Joseph Muscat gave advice to murder suspect Yorgen Fenech about a potential energy deal involving AC Milan’s president, Times of Malta can reveal.

The former prime minister introduced Fenech to Paolo Scaroni in March 2019, when the prime minister already knew the Electrogas power station investor was a person of interest in journalist Daphne Caruana Galizia’s murder.

Scaroni is a former chief executive of Italian oil group Eni and deputy chairman of Rothschilds bank. At the time of the introduction, Muscat was being careful to publicly distance himself from the 17 Black scandal involving Fenech, his top aide Keith Schembri and former energy minister Konrad Mizzi.

Sources said Muscat advised Fenech that if there was potential for a deal with Scaroni to be reached, the local partners should still retain a shareholding in the Electrogas project.

Following Muscat’s tip to Fenech about Scaroni’s interest in Electrogas, the sources said the murder suspect travelled to Italy to meet the AC Milan president.

Scaroni is understood to be a friend of Muscat, who is an avid AC Milan supporter.

Fenech discussed proposal with Muscat

After the meeting, sources said Fenech had openly discussed with Muscat that Scaroni was a refreshing change compared to Electrogas consortium partners Siemens.

The offer would have involved Rothschilds acting as promoters to find investors willing to buy shares in Electrogas.

Muscat expressed his agreement with Fenech that auctioning off Electrogas’ shares was not the best way to go about things. The prospective deal never went through.

Muscat’s role in brokering a meeting and potential deal between Fenech and Scaroni once again underscores the familiarity between the former prime minister and Fenech.

However, Muscat played down his actions when contacted by Times of Malta.

“I met Mr Scaroni in London in his private capacity as the head of an investment firm and in the presence of Maltese officials. During the meeting, he brought up the subject of Malta’s energy project and said that there could be investors interested in the said project.

“I replied that it was a private venture and that we could only put him in touch with the consortium. That is what happened, and I was not involved in subsequent discussions, as you can undoubtedly ascertain.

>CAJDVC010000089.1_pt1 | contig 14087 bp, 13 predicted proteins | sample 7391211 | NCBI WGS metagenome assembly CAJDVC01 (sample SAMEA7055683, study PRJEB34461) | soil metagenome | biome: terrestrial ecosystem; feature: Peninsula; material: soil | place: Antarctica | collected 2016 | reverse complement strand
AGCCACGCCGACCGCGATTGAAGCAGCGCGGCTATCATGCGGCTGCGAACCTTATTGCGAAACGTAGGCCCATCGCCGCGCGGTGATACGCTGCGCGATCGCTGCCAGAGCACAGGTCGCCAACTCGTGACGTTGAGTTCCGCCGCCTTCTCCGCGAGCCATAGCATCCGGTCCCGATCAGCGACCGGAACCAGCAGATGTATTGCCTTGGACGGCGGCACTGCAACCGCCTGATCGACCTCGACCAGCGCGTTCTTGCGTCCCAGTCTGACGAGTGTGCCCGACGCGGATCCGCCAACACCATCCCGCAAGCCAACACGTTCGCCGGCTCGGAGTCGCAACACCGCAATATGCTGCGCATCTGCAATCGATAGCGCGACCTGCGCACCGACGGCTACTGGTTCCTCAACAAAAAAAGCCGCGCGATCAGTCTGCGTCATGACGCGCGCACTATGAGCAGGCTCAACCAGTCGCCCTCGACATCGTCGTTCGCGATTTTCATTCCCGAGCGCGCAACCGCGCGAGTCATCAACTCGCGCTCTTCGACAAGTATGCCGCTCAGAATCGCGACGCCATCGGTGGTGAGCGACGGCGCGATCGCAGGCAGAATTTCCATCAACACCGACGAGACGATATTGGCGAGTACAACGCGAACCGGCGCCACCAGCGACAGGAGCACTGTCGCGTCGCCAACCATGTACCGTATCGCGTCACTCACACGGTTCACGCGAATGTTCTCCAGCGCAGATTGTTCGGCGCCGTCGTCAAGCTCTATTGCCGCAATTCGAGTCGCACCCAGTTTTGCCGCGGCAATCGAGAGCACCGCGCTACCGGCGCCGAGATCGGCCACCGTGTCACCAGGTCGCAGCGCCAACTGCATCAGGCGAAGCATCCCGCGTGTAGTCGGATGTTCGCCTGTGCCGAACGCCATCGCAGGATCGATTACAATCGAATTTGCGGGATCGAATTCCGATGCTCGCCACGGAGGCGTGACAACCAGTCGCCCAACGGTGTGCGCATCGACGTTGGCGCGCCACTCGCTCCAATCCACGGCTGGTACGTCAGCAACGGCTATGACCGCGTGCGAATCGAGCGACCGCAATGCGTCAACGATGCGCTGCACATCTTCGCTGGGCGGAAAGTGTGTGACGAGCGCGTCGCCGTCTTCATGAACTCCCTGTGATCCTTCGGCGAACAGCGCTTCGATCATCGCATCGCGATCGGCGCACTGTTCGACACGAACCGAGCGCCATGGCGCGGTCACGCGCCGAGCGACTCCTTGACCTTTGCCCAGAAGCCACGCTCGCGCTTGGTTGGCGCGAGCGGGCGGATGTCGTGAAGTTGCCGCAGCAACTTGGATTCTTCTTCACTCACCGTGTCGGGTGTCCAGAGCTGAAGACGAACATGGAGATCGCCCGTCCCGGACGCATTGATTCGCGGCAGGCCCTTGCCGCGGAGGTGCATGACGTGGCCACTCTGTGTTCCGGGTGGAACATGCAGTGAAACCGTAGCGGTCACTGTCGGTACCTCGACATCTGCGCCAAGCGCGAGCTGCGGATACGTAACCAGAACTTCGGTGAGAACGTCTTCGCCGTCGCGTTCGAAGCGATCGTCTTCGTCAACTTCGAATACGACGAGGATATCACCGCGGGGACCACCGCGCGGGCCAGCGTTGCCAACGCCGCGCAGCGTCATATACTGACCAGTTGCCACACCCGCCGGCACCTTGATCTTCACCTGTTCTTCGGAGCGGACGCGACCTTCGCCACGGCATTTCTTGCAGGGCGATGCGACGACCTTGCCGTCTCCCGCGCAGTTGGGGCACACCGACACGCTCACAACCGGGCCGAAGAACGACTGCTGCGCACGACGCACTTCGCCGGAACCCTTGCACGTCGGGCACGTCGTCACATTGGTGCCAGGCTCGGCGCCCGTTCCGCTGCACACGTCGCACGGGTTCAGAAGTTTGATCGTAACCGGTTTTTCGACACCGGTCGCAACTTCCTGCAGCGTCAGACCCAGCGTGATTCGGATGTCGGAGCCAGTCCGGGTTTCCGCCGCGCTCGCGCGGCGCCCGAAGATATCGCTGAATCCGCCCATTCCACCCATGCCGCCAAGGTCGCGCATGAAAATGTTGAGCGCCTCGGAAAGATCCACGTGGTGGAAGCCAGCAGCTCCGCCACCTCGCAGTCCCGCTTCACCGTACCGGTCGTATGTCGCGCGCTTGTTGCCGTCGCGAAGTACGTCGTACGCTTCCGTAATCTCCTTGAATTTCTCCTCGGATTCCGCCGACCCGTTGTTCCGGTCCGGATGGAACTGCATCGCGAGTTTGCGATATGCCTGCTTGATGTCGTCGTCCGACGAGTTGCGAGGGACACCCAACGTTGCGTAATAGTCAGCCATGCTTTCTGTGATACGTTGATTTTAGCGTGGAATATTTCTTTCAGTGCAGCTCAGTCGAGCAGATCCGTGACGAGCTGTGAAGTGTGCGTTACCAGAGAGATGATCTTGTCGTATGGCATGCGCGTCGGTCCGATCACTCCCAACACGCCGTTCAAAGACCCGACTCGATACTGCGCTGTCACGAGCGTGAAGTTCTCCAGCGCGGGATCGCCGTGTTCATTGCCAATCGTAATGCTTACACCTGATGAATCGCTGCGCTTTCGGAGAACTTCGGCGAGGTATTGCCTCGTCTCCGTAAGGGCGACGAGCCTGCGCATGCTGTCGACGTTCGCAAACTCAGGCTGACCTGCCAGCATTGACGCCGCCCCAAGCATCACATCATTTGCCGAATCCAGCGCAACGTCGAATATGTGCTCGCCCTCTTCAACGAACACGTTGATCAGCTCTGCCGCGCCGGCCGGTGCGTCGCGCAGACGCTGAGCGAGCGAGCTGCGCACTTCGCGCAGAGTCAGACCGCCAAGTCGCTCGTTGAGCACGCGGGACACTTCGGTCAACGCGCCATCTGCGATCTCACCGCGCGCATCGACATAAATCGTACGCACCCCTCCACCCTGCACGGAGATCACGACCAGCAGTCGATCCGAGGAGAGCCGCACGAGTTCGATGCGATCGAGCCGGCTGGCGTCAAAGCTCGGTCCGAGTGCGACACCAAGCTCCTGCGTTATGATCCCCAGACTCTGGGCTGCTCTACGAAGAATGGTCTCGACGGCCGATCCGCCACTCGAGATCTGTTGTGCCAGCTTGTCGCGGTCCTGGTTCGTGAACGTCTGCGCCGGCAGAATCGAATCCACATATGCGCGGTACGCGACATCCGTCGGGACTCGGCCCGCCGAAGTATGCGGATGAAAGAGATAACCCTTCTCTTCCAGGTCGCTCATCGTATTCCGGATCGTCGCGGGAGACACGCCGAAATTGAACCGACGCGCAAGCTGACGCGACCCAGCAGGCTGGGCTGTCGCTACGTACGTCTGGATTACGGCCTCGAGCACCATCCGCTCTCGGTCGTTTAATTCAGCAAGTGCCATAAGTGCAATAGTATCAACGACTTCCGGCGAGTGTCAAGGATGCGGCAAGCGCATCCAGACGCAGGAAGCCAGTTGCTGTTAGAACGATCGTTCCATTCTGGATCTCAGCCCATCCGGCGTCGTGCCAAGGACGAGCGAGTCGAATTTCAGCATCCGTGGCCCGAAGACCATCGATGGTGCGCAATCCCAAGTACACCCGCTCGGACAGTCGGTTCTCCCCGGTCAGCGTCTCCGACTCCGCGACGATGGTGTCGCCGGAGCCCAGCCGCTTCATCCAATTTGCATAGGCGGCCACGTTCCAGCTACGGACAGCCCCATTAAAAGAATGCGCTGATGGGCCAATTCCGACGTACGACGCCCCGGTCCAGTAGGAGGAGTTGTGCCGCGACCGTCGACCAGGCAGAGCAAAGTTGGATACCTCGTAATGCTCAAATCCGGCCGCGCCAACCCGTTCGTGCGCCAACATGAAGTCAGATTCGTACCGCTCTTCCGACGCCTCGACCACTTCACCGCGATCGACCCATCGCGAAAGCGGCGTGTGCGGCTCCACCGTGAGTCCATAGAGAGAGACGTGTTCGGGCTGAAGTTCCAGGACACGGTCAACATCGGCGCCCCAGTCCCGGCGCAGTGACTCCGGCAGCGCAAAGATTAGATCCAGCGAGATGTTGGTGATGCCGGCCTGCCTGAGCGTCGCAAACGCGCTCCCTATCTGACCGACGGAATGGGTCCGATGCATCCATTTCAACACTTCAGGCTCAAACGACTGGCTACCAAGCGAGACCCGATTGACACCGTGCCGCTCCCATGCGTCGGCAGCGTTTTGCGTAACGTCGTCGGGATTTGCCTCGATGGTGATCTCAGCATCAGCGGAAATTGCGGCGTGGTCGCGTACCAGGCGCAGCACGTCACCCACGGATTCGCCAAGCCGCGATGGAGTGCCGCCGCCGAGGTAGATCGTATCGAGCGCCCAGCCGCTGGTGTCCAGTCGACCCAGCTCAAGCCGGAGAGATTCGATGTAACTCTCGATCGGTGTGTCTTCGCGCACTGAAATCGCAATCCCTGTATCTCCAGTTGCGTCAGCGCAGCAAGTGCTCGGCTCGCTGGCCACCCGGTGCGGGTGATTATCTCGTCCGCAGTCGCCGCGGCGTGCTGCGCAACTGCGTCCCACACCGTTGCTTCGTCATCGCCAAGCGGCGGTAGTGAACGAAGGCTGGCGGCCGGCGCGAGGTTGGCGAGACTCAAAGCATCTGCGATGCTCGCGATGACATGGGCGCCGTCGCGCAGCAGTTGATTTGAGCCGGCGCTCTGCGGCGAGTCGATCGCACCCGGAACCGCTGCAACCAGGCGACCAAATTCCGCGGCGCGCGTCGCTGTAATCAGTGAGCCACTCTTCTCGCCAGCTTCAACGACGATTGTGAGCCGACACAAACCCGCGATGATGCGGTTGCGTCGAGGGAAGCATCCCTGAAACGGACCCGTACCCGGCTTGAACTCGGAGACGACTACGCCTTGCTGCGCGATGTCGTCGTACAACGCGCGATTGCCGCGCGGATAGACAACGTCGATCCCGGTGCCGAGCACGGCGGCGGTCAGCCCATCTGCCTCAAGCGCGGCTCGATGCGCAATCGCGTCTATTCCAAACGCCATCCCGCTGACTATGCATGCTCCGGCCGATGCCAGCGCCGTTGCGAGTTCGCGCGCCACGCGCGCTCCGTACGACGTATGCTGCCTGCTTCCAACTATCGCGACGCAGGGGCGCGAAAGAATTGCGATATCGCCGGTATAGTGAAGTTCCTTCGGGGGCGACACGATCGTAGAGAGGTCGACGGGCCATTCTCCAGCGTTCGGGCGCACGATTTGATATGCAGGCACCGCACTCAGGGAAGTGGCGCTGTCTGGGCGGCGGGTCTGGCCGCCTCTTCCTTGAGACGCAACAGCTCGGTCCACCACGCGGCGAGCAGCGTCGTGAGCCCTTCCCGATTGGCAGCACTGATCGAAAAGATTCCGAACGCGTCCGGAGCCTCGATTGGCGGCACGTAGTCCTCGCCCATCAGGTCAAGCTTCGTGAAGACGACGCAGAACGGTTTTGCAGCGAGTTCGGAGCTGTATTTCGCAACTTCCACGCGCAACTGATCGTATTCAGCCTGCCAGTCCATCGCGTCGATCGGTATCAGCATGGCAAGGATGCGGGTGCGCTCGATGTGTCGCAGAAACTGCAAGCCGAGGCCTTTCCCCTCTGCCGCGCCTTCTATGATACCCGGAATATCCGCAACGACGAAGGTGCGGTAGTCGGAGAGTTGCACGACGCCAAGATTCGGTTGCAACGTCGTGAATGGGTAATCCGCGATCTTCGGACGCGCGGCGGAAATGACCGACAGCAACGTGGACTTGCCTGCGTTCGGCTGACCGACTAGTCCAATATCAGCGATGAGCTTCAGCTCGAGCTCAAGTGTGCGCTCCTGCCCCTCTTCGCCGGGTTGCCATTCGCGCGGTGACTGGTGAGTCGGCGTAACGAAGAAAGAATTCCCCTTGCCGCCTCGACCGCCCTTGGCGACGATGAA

“I am sure you understand that this is normal practice and that I acted normally on a request, especially one regarding a project of national interest,” Muscat said.

Fenech not only Maltese Electrogas investor

Although Fenech took the lead in dealing with government officials as part of the Electrogas project, Muscat also had the option of contacting fellow Maltese investors from the Gasan Group and Apap Bologna family about the prospective deal.

The former prime minister has been accused of being complicit in an institutional cover-up of the journalist’s murder, a claim he vehemently denies.

Muscat put Fenech in touch with Scaroni just months after Times of Malta and Reuters revealed how Schembri and Mizzi were going to be the prospective beneficiaries of funds from Fenech’s company 17 Black.

At the time, Muscat had claimed not to know Fenech was the owner of the company that according to a leaked e-mail planned to wire up to €2 million to Schembri’s and Mizzi’s Panama companies in 2015. Schembri, Mizzi and Fenech have denied any wrongdoing.

The former prime minister has always attempted to distance himself from the 17 Black scandal, claiming he never got round to asking Schembri who owned the company and what his top aide’s plans were with Fenech.

The intended ownership of a third Panama company set up by government advisers Nexia BT remains unknown, though an inquiry had failed to find evidence linking the company Egrant to Muscat’s wife Michelle.

Muscat resigned weeks after Fenech was arrested and charged in November 2019 in connection with Caruana Galizia’s murder.

It has since emerged that both Muscat and Schembri were on very friendly terms with the murder suspect, even sharing a common WhatsApp group set up by Muscat a day after the three suspected triggermen in the murder was arrested in December 2017.

Muscat invited Fenech to his January 2019 birthday bash at Girgenti with a tight-knit group of friends.

According to court testimony, Muscat messaged Fenech to say that “me you and K” should have a chat at the party.

He would later claim when questioned by Times of Malta in November 2019 that he met Fenech “a year or two ago”.

Fenech claims that around the time of the birthday bash, Muscat had asked him if Schembri featured in secret recordings taken by self-confessed murder middleman Melvin Theuma. Muscat denies that such a conversation ever took place.

Europol had threatened to walk away from the Daphne investigation that year unless action was taken to arrest self-confessed murder middleman Melvin Theuma.

Local investigators were reluctant to swoop in on Theuma, fearing they lacked enough evidence, even when intercepts indicated he had recordings that could shed further light on the murder plot.

A spokesperson for Rothschilds said they had no comment to make.

What we asked Muscat:

■ Given Fenech’s links to potential corruption [and him already being a person of interest in Daphne Caruana Galizia’s murder], how come you did not take more of an arm’s length approach with him? 

■ If, as you have said, you kept up normal contact with him as per advice by the MSS, does this mean it was normal for you to discuss potential business deals with him and provide feedback about such deals? 

■ If, as you used to say, you never discussed Keith Schembri’s business ties with Fenech as it was none of your business, how come you discussed business directly with Fenech? 

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